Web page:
Developing A Workforce
What you need to keep the next generation of manufacturing employees engaged and equipped with the skills they need to succeed
Manufacturers are on the cusp of a major generational shift. Baby Boomers are preparing to retire out of the workforce, and Gen Y is poised to replace them. However, several obstacles are preventing a seamless transition of Gen Y-ers into these soon-to-be vacant roles. After decades of watching jobs being sent overseas, young workers perceive manufacturing as a sector offering few opportunities, poor job security and limited growth potential. Meanwhile, established manufacturing professionals think incoming workers lack the math, science and problem-solving skills critical for success in this evolving industry.
If ignored, these factors will paint a grim picture for the future of manufacturing. However, the good news is that industry players are taking action. They’re developing exercises and programs that engage and educate today’s young manufacturing professionals, and in the process, they’re changing the way manufacturing is perceived.
Evolve Training Methods
The most important skill for production and technical workers is problem solving, especially given the many changes manufacturing has undergone in the last decade. Advances in equipment and automation, coupled with lean manufacturing techniques, require more involvement and decision making on the factory floor. Dealing effectively with these new conditions requires a level of skill that many potential hires simply do not possess. In order to build and retain the type of workforce consumer goods manufacturers want, they may have to train potential hires themselves. This is where innovative training programs are being developed.
Companies are increasingly collaborating with local community colleges to develop curriculum that helps ensure that future employees have the right blend of skills. In Ohio, for example, Hormel worked with the local community college to develop a training center that simulates its plant floor environment in order to teach continuing improvement and problem-solving skills they look for in their hires.
Other companies, such as Sunny Delight, have adopted training programs popularized by training-for-profit organizations, such as Kepner-Tregoe. These programs include on-the-job training with mentors, setting lofty goals that require a high degree of problem-solving.
Mentoring: Have It Both Ways
Regardless of their different knowledge base, entry-level Gen-Y workers bring substantial attributes to the table, often possessing a wealth of technical knowledge organizations can leverage for positive results. It’s important that companies and their more senior employees recognize this, and approach mentoring as an exchange of ideas rather than a one-way lecture.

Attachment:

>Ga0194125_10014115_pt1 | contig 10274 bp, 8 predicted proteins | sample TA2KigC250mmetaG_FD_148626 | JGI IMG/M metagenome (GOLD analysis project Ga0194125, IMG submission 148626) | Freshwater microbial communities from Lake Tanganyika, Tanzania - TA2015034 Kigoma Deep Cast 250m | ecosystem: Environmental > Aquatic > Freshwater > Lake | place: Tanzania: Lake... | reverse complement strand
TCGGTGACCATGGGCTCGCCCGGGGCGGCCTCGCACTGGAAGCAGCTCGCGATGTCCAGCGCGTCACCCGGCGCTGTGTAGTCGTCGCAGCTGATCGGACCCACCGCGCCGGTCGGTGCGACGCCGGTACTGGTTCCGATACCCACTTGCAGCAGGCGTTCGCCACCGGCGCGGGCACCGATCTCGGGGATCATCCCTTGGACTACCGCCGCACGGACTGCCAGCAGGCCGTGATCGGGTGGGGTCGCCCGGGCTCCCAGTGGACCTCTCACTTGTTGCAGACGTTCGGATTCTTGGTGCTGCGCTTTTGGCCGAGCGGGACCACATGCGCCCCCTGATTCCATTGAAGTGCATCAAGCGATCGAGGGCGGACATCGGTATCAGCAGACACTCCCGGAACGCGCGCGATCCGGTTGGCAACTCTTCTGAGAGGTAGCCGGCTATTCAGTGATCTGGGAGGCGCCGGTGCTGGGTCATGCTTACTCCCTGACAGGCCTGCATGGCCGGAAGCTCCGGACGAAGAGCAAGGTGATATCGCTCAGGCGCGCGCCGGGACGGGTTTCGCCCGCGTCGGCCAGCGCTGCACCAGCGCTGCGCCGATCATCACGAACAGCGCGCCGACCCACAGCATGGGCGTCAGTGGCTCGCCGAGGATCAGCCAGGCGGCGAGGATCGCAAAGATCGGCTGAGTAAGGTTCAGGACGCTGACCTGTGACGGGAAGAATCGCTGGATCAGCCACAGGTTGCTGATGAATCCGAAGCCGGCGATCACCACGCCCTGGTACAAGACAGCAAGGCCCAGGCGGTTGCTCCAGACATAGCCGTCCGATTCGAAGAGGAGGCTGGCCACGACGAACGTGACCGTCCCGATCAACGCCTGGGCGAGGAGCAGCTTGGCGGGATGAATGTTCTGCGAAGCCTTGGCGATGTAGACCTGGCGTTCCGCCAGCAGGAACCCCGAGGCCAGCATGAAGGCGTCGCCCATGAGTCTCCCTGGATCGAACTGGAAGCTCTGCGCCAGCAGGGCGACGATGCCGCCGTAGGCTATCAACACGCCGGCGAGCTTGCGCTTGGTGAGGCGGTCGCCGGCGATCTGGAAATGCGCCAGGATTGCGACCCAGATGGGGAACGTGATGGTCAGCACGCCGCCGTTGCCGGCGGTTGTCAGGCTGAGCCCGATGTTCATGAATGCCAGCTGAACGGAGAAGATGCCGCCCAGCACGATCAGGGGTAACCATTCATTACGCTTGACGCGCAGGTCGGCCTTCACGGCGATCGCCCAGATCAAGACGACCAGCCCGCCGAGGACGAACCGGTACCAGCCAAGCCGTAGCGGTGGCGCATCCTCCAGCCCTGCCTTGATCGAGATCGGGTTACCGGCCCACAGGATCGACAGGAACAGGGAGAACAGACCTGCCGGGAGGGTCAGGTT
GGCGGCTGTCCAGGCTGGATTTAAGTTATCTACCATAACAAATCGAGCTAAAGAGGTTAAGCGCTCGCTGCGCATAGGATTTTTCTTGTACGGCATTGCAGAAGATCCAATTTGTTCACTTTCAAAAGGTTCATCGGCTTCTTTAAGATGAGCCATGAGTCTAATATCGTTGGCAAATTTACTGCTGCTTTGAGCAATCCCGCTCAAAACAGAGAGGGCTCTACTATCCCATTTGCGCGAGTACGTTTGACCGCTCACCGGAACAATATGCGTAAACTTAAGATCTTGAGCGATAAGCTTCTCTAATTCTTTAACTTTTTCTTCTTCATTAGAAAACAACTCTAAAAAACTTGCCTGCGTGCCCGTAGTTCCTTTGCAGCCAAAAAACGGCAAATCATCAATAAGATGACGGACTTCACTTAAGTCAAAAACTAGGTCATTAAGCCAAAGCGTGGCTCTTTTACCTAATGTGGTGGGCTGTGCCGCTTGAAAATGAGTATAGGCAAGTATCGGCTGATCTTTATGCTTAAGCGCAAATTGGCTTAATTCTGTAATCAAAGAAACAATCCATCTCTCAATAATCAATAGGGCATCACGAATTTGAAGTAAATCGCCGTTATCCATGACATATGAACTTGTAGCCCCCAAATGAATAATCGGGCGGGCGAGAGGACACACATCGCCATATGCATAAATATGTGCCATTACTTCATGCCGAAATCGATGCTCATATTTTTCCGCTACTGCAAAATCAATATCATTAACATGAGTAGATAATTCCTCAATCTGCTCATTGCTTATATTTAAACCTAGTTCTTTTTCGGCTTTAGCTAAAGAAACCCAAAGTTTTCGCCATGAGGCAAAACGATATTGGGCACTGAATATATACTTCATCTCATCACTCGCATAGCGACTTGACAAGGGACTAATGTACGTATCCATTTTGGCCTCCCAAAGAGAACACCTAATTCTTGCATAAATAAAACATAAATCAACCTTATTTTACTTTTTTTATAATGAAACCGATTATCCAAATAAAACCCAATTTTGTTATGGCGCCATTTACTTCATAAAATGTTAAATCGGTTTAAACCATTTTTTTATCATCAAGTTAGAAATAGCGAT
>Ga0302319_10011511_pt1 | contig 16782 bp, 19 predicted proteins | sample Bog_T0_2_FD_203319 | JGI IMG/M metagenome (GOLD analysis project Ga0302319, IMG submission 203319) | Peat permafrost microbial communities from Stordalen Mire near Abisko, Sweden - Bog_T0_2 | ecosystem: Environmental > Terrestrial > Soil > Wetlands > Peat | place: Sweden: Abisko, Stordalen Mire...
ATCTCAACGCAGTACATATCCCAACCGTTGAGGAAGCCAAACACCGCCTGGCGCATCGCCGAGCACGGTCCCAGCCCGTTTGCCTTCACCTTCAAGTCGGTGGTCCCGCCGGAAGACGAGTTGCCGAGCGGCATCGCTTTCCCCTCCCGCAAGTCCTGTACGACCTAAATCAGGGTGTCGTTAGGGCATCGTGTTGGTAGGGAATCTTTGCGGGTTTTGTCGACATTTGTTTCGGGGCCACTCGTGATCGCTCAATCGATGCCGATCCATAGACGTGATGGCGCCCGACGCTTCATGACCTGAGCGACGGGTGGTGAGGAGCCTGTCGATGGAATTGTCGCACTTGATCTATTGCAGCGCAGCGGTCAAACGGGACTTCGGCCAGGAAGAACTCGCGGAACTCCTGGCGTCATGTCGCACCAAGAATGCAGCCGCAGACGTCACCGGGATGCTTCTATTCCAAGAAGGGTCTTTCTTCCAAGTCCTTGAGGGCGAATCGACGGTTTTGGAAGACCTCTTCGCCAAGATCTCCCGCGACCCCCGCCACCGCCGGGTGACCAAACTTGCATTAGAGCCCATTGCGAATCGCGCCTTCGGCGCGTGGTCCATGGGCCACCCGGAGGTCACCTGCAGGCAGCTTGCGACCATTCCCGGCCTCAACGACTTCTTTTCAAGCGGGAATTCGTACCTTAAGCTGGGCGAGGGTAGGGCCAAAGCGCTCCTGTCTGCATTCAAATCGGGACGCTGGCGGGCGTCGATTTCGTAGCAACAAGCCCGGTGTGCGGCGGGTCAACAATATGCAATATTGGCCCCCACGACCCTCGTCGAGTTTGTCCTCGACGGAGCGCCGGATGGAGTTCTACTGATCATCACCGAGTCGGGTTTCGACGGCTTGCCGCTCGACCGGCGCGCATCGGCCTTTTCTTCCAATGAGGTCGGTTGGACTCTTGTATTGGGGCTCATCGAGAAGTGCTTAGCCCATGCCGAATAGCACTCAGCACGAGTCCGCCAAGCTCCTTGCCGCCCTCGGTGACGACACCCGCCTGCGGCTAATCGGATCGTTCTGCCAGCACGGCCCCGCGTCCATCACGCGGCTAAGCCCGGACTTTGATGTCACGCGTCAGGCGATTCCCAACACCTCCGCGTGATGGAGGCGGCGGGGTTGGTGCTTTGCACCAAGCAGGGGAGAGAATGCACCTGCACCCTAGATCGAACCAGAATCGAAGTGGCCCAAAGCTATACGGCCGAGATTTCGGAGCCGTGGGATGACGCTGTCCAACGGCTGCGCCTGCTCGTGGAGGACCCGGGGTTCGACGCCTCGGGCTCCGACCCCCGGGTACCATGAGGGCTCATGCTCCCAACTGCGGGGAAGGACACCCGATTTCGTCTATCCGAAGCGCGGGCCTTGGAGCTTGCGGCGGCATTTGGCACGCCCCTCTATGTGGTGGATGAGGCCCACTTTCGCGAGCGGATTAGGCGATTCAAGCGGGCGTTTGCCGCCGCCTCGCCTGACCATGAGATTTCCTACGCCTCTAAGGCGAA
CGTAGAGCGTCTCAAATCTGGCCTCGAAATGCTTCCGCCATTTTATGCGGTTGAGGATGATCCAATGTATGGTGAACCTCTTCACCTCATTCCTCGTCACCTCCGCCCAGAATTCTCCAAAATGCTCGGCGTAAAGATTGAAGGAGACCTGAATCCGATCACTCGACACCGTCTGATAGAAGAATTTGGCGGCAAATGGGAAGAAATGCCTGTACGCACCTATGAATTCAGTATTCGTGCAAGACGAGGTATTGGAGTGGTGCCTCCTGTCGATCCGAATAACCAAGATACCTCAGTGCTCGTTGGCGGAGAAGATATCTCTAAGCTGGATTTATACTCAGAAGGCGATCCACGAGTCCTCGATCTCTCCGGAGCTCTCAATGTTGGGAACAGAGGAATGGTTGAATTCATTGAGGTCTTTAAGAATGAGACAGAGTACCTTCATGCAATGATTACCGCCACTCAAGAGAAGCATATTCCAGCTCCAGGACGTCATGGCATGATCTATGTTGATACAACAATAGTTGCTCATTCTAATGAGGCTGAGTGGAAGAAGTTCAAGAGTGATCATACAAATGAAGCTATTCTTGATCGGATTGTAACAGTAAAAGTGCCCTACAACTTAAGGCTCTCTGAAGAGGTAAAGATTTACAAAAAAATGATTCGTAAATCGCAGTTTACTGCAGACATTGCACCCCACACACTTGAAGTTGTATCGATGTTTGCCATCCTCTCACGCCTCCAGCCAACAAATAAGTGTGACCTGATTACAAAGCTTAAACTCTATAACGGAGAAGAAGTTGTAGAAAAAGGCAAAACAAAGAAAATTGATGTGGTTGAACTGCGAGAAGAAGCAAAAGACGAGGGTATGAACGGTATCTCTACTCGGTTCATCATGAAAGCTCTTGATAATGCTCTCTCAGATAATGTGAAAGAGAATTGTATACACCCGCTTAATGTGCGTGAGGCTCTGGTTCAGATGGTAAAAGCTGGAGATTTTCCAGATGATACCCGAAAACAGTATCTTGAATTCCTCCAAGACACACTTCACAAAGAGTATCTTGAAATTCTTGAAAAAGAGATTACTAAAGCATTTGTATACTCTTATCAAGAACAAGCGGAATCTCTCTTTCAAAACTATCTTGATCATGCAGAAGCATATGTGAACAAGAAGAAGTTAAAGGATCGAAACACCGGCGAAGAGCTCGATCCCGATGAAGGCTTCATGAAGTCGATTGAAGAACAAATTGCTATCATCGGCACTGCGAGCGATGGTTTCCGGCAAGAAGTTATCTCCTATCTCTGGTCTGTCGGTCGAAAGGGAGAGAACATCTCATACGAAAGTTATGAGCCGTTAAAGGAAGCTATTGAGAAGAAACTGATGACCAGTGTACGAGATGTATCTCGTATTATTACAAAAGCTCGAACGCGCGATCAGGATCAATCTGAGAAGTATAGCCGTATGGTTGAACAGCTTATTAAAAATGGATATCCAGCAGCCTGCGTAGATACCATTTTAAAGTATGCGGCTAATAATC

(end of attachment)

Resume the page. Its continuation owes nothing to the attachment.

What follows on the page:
Additionally, not all innovative ideas happen from the top down. Companies can get caught up in their policies and procedures and inadvertently stifle the creativity of the workforce. Informal learning, such as passing along a helpful YouTube video or engaging in “water cooler” conversations, can be a great way to share lessons learned for workers on both sides of the generational gap. The result is a less hierarchical company culture where new and more established workers are comfortable intermingling and sharing ideas – a model that is very much in keeping with Gen Y’s character.
Leverage Industry Resources
Ongoing education and training keeps employees up-to-speed with the latest technologies, but it also delivers an important sense of satisfaction and accomplishment. Organizations like PMMI offer a wide range of educational tools and events to share insights among member companies. For example, the PMMI Certified Trainer Program helps supplier companies provide the best instruction possible to end-users when working with them to maximize productivity, enhance reporting or reduce waste in applications of their equipment. The program also enables consumer packaged goods companies to develop their internal capacity for training.
PMMI U also offers various online tools that provide manufacturing education and training, including various certifications and mentoring programs.
Additionally, events such as PACK EXPO Las Vegas 2013 (September 23-25; Las Vegas Convention Center) bring together end-users, suppliers, regulatory authorities and academic institutions, providing valuable educational opportunities for workers new to the industry.
Gen-Y employees are motivated by new experiences, flexible work schedules, collaboration, and diversity —attributes not always associated with the manufacturing sector. However, by keeping these workers engaged with opportunities to learn, mentor, be mentored, and interact with the industry on a broader scale, companies can develop the talent they need to grow their business. The crossroads we find ourselves at is a challenge – but it’s also a chance to transform the manufacturing work environment in a way that offers a lasting positive impact on both the success and perception of the industry.